By: Alayna Ahmad
Source: Huffington Post
The Christian world celebrates the resurrection of Jesus in the festival of Easter. For almost all Christians, Jesus is the Son of God who died to save mankind. Islam rejects this belief and views Jesus, also known as Isa, as a Prophet and the Messiah of the Israelites. So who was this Muslim Jesus?
The Bible and the Quran both agree that Jesus was born by miraculous birth to the Virgin Mary. There is a chapter in the Quran named Mary and she is mentioned 34 times in the Quran, which is much more than the entire New Testament. She is honored greatly in Islam and is celebrated as a role model for Muslim women worldwide. For Muslims, Jesus was the seal of the Hebrew Prophets and a man of perfect purity. Unlike all other human beings, except his mother Mary, he was not touched by Satan at his birth. In the Quran, when Satan attempted to approach the child, he was only able to touch the covering caul. The Quran has great regard for Jesus where he is mentioned 25 times in contrast to the Prophet Muhammad who is only mentioned four times.
There are many miracles attributed to the Quranic Jesus. One of these was his ability to speak from the cradle. His mother Mary was mocked for giving birth to a child out of wedlock. To protect his mother from the taunts of society, Jesus spoke and said; “Lo, I am God’s servant [and] a Prophet. […] Peace be upon me, the day I was born, and the day I die, and the day I am raised up alive!” (Quran 19:30-34) In addition, other well-known miracles recorded in both the Quran (with God’s permission) and the Bible include healing the sick, giving sight to the blind and bringing the dead to life.
The Quran makes clear that Jesus was sent to earth to preach a new gospel (Injil in Arabic), which reaffirmed the message of ‘One True God’, given to the earlier prophets. However, his teachings had become distorted over time. In the Quran, Jesus foretells the coming of a messenger after him named Ahmad, which is another name for Mohammad. Many Islamic scholars since the 8th century have argued that this is also evident in the Bible, originally written in Koine Greek.
The Greek word paraklytos or paraclete refers to the Holy Spirit in Christianity and is sometimes translated as Comforter. The word paraklytos is translated into Arabic as ahmad which means praiseworthy and commendable. The words of the Apostle John, “And I will pray the Father, and he shall give you another Comforter, that he may abide with you forever” (14:16) are taken by many Muslim scholars to predict the coming of Muhammad, the new Comforter, who will renew some of the lost teachings of the earlier Abrahamic Holy Scriptures.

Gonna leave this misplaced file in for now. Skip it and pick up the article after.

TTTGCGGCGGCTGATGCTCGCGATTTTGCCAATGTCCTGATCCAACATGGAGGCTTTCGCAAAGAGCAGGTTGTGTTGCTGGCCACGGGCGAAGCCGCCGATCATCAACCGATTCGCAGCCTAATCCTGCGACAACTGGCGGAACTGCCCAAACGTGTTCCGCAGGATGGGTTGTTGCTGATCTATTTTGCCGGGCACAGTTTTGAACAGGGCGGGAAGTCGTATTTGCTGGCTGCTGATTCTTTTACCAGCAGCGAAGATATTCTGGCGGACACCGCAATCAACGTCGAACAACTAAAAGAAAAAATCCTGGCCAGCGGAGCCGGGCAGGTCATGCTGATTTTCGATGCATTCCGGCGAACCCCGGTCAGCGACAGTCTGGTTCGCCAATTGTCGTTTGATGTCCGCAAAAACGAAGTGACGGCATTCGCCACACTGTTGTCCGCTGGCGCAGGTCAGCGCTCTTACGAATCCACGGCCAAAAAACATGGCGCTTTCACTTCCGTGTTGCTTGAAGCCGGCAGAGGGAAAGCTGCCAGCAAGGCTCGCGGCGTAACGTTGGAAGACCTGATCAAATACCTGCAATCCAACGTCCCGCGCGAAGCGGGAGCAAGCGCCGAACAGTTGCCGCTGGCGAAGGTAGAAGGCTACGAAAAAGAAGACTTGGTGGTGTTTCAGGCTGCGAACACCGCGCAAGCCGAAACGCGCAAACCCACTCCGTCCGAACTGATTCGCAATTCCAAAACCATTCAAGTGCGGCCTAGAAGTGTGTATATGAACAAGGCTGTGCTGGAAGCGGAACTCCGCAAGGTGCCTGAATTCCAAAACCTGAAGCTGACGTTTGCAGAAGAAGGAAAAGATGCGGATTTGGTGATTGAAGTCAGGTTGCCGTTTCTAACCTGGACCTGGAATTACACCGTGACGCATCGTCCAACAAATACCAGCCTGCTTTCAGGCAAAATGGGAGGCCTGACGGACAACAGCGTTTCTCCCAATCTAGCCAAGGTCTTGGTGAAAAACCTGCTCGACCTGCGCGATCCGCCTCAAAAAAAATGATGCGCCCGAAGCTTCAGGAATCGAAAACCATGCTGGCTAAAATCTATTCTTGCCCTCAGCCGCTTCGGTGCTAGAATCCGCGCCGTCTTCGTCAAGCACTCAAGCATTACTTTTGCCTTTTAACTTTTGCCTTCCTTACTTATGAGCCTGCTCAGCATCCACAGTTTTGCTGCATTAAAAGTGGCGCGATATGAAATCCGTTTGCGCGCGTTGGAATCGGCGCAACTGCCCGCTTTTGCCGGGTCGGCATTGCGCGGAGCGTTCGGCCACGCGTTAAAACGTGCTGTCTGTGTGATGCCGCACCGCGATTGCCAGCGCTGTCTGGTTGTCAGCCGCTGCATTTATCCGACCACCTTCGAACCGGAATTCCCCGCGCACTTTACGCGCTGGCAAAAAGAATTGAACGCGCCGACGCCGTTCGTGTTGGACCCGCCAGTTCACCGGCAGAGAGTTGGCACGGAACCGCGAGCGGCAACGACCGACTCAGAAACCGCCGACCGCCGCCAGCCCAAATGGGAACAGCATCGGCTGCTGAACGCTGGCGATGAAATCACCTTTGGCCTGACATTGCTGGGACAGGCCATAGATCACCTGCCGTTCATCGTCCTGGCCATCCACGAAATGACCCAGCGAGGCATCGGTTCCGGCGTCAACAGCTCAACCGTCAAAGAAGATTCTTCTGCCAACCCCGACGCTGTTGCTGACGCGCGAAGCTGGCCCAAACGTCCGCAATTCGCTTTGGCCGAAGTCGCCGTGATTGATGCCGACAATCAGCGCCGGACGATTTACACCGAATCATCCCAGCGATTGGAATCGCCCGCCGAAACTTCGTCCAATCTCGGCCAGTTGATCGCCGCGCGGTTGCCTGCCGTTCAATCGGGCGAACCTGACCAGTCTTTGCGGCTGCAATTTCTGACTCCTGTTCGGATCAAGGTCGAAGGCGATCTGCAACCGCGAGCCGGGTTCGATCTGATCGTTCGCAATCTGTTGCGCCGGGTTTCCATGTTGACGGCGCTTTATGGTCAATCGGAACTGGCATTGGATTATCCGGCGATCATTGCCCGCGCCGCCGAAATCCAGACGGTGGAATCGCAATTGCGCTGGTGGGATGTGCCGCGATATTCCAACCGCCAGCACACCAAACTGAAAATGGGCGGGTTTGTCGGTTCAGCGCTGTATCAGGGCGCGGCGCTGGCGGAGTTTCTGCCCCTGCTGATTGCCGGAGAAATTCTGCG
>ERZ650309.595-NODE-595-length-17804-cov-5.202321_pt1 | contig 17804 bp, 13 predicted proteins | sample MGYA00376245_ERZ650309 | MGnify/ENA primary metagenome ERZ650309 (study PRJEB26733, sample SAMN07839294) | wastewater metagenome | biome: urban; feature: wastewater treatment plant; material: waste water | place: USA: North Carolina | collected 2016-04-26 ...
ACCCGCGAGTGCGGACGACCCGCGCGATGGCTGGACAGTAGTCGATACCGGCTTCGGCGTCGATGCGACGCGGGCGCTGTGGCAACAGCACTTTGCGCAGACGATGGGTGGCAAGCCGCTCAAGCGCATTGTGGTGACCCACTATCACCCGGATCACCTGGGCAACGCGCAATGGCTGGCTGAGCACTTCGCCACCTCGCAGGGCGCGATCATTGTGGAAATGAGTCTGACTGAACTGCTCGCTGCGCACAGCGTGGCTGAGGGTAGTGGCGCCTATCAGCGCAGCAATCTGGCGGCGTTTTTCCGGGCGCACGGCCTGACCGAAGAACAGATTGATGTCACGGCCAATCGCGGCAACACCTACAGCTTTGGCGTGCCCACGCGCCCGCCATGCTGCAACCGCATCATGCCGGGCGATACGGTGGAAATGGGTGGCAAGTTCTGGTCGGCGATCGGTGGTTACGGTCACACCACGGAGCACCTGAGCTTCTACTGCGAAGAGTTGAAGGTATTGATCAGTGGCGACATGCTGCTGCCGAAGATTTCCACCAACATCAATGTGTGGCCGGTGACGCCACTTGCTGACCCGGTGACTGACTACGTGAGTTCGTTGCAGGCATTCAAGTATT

In the Bible, Jesus never calls himself the Son of God, as was confirmed to me by Professor Chris Queen of Harvard in a lecture which I attended. He refers to himself as The Son of Man, words which are found 81 times in the Greek canonical Gospels. In the Quran, Jesus is similarly humble, for example, when he calls himself the servant of God. This humility is unmistakable in the words of Jesus, “Never could [I] say what I had no right [to say]” (Quran: 5:116). In both religions, the Second Coming of Jesus is associated with the Day of Judgement and the end times.
Traditional Christian belief is that Jesus had died on the cross. Among early Christian sects were the followers of the Docetic view, whereby the crucified Jesus was an image, a phantom or perhaps even a replacement. Their justification came from the Acts of John 97-102, “And my lord stood in the middle of the cave [and] said, ‘John for the people below in Jerusalem I am being crucified and pierced with lances and reeds and given vinegar and gall to drink. But to you I am speaking […] nor am I the man who is on the cross” (New Testament Apocrypha).
Similarly, in the Quran, Jesus was not crucified but instead “they did not slay him, neither crucified him, only a likeness of that was shown to them” (Quran 4:157). Allah had raised Jesus to himself saving his Prophet the suffering of a terrible death. Professor Lawson argues that “such belief frankly serves to diminish Islam in the eyes of Christianity and so-called ‘Westerners’ whose cultural identity is bound up, whether they are believers or not, with the axiomatic and unquestionable ‘myth’ of the death and resurrection of Jesus”.
The Islamic mystics have a deep love for Jesus and his ascetic lifestyle. In his book, “The Revival of the Religious Sciences,” the Sufi mystic and brilliant philosopher, Al Ghazali, quotes Jesus as saying, “You shall not attain what you desire except by suffering what you do not desire.” Furthermore, on a gate to the city of Fatehpur-Sikri, the Muslim Mughal Emperor Akbar inscribed the words of the Muslim Jesus, “This world is a bridge. Pass over it, but build not your dwelling there.”
Islam is a deeply monotheistic religion and thus forbids any partners or associations with God. Although all prophets including Jesus were mortal and gifted in their own way, they could not be part of the divine. The life of Jesus has always been an inspiration although many of its aspects remain obscure factually; yet we cannot doubt the significance of this remarkable man even 2000 years after his death.
Whilst recognising the validity of Professor Lawson’s argument, I sincerely believe the shared love Muslims and Christians feel for Jesus can be the basis for mutual understanding and inter-faith dialogue. The three Abrahamic religions of Judaism, Christianity and Islam are undoubtedly linked. However, even though the Judaic tradition rejects Jesus, Islam has always accepted him. Given that belief in Jesus is central to the Muslim faith, why does the West persist in remaining so hostile to Islam?